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I found Difference between […]Async and Begin[…] .net asynchronous APIs question but this answer confused me a little bit.

Talking about these patterns, Stephen said:

Most *Async methods (with corresponding *Completed events) are using the Event-Based Asynchronous Pattern. The older (but still perfectly valid) Begin* and End* is a pattern called the Asynchronous Programming Model.

The Socket class is an exception to this rule; its *Async methods do not have any corresponding events; it's essentially just APM done in a way to avoid excessive memory allocations.

I get it as using *Async methods are more efficient, at least when it comes to sockets. But then he mentioned Task Parallel Library:

However, both APM and EBAP are being replaced with a much more flexible approach based on the Task Parallel Library. Since the TPL can wrap APMs easily, older classes will likely not be updated directly; extension methods are used to provide Task equivalents for the old APM methods.

I found TPL and Traditional .NET Asynchronous Programming on MSDN, I know the basics of TPL, creating tasks, cancellations, continuations, etc but I still fail to understand these:

What are the advantages of Asynchronous Programming Model (APM) and Event-based Asynchronous Pattern (EAP) compared to each other? How does TPL can wrap APMs easily mean that both APM and EAP are being replaced with TPL?

And most importantly: Which should I use in socket programming;

  • APM?
  • EAP?
  • APM or EAP wrapped by a Task?
  • TPL by using the blocking methods of Socket class in tasks?
  • Other?
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see it: stackoverflow.com/questions/5834755/… – user2165473 Mar 13 '13 at 12:49
up vote 6 down vote accepted

How does TPL can wrap APMs easily mean that both APM and EAP are being replaced with TPL?

It doesn't. Wether APM and EAP will be replaced by TAP (Task Asynchronous Pattern) or not in new APIs has nothing to do with this. I would expect TAP to replace APM and EAP for a variety of reasons. The main reason to me is that the code you write for using the TAP composes much better. Doing .ContinueWith(/* ... */).ContinueWith(/* ... */) generally reads much better than the corresponding code you would need to write to chain async calls through Begin/End methods, even if you don't take into account the options you can pass to ContinueWith to determine if the continuation should run. The TPL also provides various combinators for Tasks, such as WaitAll and WaitAny, that can make some scenarios much easier. The language support coming in C# and VB.NET via the async/await keywords will make this even easier.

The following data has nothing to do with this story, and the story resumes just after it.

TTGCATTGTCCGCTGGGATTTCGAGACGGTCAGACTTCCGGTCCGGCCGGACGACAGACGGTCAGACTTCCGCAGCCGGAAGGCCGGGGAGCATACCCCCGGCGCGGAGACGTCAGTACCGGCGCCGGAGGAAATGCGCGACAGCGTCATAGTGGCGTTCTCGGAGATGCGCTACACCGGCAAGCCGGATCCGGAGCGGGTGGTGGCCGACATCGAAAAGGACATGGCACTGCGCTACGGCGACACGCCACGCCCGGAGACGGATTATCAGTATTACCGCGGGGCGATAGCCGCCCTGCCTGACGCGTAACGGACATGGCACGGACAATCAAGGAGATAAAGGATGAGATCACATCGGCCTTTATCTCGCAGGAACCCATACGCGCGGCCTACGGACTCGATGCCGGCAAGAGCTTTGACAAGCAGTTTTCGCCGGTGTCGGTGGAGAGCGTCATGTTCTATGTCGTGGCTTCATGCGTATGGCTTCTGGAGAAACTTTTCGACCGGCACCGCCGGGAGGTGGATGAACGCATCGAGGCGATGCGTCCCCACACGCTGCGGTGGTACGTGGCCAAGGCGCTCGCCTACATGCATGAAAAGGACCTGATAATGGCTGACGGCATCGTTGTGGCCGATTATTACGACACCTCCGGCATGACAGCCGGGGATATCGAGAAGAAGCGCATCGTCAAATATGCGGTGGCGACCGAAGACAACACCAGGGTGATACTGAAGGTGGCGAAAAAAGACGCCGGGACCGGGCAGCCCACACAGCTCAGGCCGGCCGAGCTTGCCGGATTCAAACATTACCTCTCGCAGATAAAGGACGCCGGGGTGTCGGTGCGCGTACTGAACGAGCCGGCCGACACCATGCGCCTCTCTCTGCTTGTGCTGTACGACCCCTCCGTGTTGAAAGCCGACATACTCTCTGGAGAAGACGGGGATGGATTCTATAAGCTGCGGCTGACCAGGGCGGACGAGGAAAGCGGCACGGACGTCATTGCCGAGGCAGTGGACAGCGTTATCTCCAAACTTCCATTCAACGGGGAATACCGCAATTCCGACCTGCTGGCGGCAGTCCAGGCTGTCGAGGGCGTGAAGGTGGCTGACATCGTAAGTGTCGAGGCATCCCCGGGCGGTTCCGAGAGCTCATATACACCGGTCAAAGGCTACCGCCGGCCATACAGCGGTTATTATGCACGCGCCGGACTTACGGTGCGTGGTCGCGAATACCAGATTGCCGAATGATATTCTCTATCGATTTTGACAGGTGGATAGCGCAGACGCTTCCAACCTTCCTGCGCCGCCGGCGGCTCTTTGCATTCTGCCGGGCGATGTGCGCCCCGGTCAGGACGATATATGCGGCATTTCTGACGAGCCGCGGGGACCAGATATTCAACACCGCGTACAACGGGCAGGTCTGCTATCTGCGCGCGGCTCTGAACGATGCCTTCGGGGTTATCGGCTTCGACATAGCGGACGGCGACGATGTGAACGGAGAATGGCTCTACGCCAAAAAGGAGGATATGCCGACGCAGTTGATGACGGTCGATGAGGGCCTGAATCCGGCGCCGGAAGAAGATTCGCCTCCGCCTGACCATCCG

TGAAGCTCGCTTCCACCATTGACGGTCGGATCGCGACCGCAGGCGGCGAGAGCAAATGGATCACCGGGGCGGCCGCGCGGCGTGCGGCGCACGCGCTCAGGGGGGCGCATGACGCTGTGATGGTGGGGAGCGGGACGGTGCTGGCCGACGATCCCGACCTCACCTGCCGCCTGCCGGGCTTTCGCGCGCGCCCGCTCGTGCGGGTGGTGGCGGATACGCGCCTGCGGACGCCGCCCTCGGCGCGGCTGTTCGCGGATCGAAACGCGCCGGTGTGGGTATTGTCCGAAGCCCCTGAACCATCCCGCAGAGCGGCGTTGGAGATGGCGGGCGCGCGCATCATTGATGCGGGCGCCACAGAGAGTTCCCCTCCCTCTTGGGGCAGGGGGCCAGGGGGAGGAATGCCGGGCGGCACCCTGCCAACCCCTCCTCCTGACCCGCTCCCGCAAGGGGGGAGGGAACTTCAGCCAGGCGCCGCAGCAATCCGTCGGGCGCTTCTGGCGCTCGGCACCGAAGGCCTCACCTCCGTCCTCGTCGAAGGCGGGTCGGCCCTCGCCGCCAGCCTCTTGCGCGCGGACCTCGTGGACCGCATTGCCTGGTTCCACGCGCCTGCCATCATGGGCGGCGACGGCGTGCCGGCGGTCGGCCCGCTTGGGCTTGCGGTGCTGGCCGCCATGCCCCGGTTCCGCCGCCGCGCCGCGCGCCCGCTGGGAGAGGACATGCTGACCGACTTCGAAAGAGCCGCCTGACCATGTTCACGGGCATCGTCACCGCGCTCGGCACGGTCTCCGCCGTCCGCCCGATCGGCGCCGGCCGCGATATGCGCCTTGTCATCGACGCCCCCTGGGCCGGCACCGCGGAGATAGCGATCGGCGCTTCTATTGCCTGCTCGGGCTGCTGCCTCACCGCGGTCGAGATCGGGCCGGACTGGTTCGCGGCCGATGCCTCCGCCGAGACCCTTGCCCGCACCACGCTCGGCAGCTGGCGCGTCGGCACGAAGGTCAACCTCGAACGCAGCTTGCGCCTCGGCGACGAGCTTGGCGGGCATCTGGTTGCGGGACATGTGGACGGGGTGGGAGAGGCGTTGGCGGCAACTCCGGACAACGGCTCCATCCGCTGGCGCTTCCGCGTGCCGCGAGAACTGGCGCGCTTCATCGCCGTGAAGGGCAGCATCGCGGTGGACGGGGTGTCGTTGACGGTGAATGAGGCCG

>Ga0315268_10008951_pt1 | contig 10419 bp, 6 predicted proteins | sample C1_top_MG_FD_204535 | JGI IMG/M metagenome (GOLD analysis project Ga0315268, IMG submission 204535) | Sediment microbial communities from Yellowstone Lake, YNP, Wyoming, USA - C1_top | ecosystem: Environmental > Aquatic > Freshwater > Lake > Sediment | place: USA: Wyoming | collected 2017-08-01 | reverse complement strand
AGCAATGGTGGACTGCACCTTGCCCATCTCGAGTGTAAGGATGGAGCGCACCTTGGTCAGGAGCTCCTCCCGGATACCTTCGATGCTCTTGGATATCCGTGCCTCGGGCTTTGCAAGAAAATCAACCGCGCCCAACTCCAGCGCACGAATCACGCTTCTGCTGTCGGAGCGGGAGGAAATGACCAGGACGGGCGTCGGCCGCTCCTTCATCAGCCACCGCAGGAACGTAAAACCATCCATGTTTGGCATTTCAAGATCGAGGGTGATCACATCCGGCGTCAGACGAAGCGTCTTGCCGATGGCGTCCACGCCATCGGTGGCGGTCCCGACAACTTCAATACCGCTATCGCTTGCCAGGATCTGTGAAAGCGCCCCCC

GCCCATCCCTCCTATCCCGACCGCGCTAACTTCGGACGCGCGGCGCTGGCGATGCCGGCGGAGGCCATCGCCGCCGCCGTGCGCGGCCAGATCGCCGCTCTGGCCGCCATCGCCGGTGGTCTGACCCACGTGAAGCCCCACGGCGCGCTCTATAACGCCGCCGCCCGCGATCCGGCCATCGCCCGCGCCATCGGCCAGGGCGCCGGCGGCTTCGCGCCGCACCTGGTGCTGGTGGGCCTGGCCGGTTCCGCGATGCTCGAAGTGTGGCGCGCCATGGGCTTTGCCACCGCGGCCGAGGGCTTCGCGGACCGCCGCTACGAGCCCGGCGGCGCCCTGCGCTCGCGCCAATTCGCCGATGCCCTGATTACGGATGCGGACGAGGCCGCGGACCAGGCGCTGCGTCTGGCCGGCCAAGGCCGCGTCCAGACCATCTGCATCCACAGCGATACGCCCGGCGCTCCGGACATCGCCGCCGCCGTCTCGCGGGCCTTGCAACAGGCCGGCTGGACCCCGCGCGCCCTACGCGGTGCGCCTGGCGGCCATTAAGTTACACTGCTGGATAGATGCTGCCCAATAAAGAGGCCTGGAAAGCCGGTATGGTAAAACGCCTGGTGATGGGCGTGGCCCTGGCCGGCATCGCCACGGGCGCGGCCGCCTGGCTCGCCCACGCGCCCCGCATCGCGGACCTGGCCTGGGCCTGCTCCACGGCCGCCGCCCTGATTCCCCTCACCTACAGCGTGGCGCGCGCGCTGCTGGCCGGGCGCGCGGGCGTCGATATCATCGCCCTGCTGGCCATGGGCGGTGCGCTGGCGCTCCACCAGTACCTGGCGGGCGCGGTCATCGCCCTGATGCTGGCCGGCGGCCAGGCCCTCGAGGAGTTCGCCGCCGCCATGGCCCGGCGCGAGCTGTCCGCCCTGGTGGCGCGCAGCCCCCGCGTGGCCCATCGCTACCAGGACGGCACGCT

Being able to wrap APMs in the TAP makes it easier to switch to this pattern because it means you don't have to rewrite existing code to make it fit in the new model.

Which should I use in socket programming?

I would recommend using the TAP wrapping the APM methods on Socket. Unless you can prove that the extra overhead of wrapping the Begin/End methods into a Task are the difference between scalable/fast enough or not, I would take advantage the ease of coding of the TAP.

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Gideon had a great answer; I just wanted to provide some more background:

What are the advantages of Asynchronous Programming Model (APM) and Event-based Asynchronous Pattern (EAP) compared to each other?

APM is more common and it has a pretty strictly-defined pattern. e.g., the TPL has generic wrappers for APM methods (TaskFactory.FromAsync), but it can't do the same for EAP because EAP isn't as strictly-defined.

EAP has one great advantage: the event callbacks handle thread marshaling for you. So they're really nice for, e.g., basic background operations for a UI (BackgroundWorker).

TAP combines the best of both worlds: automatic thread marshaling by default and a strictly-defined, common pattern. It also has a nice object representation for an asynchronous operation (Task).

How does "TPL can wrap APMs easily" mean that "both APM and EAP are being replaced with TPL"?

It doesn't.

"However, both APM and EBAP are being replaced with a much more flexible approach based on the Task Parallel Library." - meaning that new code doesn't need to include APM/EAP methods/events; new code should include TAP methods instead.

"Since the TPL can wrap APMs easily, older classes will likely not be updated directly; extension methods are used to provide Task equivalents for the old APM methods." - meaning that you can add TAP methods to an existing APM type using TaskFactory.FromAsync; I figured the TPL team would take this approach rather than modifying a ton of classes in the BCL. However, I was wrong in this conjecture. For performance reasons, the BCL/TPL team did review the entire framework and added TAP methods directly to .NET classes instead of using extension methods. The new TAP methods are included in .NET 4.5, coming soon...

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1  
TAP doesn't do thread marshaling by itself. But TAP in the combination with await does. – svick Jul 15 '12 at 7:16
1  
I think this depends on the definition of "TAP". I include async and await in TAP. – Stephen Cleary Jul 15 '12 at 11:03

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